Hard News by Russell Brown


Things we needed to hear

It has been fashionable in the past few weeks to say that Dame Margaret Bazley's Commission of Inquiry into Police Conduct, because it would not name names or venture on cases under investigation and had been conducted under tight terms of reference, would be a blancmange. It isn't.

You only need to read parts of the report to be impressed by its canny, consistent tone. And the not-naming-names has had a beneficial effect in this way: it leaves nothing for the news media to focus on but the issues. They can find their perps and victims under their own steam.

The report, happily, describes an improvement and in police conduct of procedures since the 1980s and, less happily, finds a Police Complaints Authority that can't be bothered communicating with complainants and really doesn't meet the standards expected of a modern public agency. I guess I'm not the only one perplexed and surprised by the lack of a code of conduct.

I've never quite been able to decide how much of my more courteous dealings with police officers in the public road come down to the fact that I'm just older and how much is culture change, but I do think that the police are in a much better state now than in the 1980s.

It still makes me angry to recall how, more than once, I silently fumed while bad cops picked on and abused my gay friend Rupert for no other reason than they could. And I can hardly believe now the way they'd show up at the Windsor Castle spoiling for a fight. I remember stories about the notorious police private bar in Timaru.

I wonder if there wasn't a turning point after the Aotea Square riot in 1985. That Christmas, I was down at my folks' place and a senior Maori policeman, who would become a good friend of the family, was around for a barbecue.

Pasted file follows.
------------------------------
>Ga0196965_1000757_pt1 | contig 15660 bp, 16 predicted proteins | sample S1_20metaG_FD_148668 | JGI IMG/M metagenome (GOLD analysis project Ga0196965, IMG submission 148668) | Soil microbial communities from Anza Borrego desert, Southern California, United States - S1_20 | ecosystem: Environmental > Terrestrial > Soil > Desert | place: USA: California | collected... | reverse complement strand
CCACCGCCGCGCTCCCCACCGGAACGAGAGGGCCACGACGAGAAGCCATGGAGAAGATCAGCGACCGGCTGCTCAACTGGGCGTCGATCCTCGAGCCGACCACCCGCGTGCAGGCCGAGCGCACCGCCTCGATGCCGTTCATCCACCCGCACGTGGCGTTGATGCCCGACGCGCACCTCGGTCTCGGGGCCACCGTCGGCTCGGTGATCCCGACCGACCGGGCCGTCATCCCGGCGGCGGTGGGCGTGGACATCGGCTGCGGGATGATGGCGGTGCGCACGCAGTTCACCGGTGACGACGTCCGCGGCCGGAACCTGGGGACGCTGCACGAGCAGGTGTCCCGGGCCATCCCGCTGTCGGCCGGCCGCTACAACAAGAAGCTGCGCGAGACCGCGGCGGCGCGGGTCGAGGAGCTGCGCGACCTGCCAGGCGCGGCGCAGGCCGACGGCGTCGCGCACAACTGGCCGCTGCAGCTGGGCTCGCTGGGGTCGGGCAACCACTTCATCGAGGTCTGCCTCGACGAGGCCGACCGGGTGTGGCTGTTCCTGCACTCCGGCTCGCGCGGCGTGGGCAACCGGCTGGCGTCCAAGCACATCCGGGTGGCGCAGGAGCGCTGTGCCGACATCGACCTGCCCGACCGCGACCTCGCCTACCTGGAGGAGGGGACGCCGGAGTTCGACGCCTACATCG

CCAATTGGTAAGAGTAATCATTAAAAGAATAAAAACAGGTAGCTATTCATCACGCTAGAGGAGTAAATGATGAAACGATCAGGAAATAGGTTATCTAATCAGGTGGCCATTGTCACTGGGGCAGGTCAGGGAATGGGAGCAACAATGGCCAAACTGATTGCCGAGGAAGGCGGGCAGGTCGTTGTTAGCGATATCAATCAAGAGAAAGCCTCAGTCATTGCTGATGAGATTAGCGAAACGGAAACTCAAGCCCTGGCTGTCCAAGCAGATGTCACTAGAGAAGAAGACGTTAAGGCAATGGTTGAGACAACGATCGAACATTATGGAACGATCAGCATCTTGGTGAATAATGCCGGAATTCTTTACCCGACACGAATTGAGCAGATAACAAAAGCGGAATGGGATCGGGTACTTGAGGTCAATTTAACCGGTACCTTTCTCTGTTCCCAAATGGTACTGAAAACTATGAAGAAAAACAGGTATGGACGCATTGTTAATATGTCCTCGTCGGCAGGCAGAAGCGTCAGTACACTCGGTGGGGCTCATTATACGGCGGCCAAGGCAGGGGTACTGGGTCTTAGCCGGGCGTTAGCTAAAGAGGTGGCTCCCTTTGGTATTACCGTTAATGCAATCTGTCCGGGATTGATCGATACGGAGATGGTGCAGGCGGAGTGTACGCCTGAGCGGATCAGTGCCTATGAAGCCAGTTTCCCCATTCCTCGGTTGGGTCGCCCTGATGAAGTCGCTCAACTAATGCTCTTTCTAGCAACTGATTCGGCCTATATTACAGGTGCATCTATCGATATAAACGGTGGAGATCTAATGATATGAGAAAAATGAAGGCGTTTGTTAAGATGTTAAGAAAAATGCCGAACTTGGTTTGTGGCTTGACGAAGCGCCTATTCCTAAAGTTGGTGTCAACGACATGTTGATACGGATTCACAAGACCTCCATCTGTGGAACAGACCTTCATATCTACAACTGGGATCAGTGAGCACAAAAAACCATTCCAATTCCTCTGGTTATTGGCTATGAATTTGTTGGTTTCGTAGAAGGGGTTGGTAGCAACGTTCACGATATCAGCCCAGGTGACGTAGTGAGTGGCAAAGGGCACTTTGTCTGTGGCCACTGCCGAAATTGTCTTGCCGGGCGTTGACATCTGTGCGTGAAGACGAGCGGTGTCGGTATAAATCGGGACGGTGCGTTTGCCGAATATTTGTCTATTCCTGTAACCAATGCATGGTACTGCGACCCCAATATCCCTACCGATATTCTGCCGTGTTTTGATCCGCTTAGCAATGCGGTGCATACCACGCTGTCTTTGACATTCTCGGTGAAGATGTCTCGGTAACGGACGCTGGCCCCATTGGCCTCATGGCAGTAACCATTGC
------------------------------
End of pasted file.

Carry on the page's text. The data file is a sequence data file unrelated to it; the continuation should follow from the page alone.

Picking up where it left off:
"So Russell tells me you guys blew it at Aotea Square," said my Dad with his usual tact.

I cringed. I'd only just met the guy and Dad had dropped me right in it.

"Yes," said the officer. "Yes we did."

My subjective impression is that the police were never as bullying or confrontational after that. Although in the mid-90s I did spend a couple of social evenings in the company of some older policemen who were plain racist, sexist bastards. One evening I had to leave and go around to my lawyer friend's place to splutter indignantly.

Police officers have a hell of a job. They do things most of us could, or are glad not to. It's not hard to understand the culture of loyalty such conditions produce. But the cases listed in the report of sexual harassment in the workplace and conduct towards members of the public are disturbing, and often not well handled - and not all distant history either. Things have to be better than this.

Meanwhile, down at misogyny corner, the commentary of one former officer unwittingly tends to bear out unflattering stereotypes of the police in the 1980s, while someone else declares that "this has been orchestrated to take PC control of the police". Whatever.

At any rate, Dame Margaret deserves great praise for this report. It's thorough, intellectually rigorous and frank. And it says things we needed to hear.

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